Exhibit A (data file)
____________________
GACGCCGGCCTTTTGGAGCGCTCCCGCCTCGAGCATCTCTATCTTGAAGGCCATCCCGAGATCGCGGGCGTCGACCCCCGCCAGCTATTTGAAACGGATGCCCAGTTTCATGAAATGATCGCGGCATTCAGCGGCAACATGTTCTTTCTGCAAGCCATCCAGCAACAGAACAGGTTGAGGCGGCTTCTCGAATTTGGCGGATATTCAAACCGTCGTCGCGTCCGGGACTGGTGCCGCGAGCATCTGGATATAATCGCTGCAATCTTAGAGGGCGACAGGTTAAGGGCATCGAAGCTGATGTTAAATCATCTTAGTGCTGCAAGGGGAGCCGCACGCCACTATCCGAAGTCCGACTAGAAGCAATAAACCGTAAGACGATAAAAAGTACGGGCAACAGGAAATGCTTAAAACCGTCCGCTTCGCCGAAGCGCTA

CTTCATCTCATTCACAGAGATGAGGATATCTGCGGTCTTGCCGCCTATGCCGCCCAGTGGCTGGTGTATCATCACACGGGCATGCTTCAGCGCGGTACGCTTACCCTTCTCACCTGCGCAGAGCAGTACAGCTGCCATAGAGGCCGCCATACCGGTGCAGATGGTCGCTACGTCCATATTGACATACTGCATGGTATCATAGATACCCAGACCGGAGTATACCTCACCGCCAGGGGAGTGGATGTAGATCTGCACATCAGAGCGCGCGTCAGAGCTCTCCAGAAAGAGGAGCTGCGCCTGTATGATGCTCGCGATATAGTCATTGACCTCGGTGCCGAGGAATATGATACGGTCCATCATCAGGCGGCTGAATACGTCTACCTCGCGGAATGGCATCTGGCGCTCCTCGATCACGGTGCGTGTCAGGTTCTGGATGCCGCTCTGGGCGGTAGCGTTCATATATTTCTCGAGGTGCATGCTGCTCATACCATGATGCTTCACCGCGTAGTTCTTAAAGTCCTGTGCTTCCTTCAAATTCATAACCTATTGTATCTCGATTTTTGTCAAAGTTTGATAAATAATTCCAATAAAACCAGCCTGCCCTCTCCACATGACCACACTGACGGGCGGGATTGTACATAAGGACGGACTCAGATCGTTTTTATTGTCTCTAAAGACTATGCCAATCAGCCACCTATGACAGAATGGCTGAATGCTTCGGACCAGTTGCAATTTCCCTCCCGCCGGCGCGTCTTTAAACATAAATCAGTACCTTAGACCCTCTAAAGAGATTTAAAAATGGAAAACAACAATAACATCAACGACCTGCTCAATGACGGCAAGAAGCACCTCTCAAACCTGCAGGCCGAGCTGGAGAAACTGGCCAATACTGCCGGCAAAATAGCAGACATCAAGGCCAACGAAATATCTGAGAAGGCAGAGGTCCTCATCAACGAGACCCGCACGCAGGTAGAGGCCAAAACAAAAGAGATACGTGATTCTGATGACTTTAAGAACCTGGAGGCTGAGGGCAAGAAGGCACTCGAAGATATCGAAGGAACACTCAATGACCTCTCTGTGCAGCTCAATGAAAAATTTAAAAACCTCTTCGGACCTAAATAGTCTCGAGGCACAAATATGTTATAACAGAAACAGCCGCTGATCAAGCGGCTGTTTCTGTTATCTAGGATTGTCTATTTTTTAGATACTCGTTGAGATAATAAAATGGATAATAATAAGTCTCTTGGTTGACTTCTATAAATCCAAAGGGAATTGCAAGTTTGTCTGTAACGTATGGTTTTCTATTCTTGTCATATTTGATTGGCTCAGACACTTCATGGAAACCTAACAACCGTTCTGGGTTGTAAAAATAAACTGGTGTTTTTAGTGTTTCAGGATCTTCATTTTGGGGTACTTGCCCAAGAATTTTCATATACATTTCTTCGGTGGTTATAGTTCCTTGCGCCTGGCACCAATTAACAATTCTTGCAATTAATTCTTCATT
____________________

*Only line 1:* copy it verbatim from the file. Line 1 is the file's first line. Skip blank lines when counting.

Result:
GACGCCGGCCTTTTGGAGCGCTCCCGCCTCGAGCATCTCTATCTTGAAGGCCATCCCGAGATCGCGGGCGTCGACCCCCGCCAGCTATTTGAAACGGATGCCCAGTTTCATGAAATGATCGCGGCATTCAGCGGCAACATGTTCTTTCTGCAAGCCATCCAGCAACAGAACAGGTTGAGGCGGCTTCTCGAATTTGGCGGATATTCAAACCGTCGTCGCGTCCGGGACTGGTGCCGCGAGCATCTGGATATAATCGCTGCAATCTTAGAGGGCGACAGGTTAAGGGCATCGAAGCTGATGTTAAATCATCTTAGTGCTGCAAGGGGAGCCGCACGCCACTATCCGAAGTCCGACTAGAAGCAATAAACCGTAAGACGATAAAAAGTACGGGCAACAGGAAATGCTTAAAACCGTCCGCTTCGCCGAAGCGCTA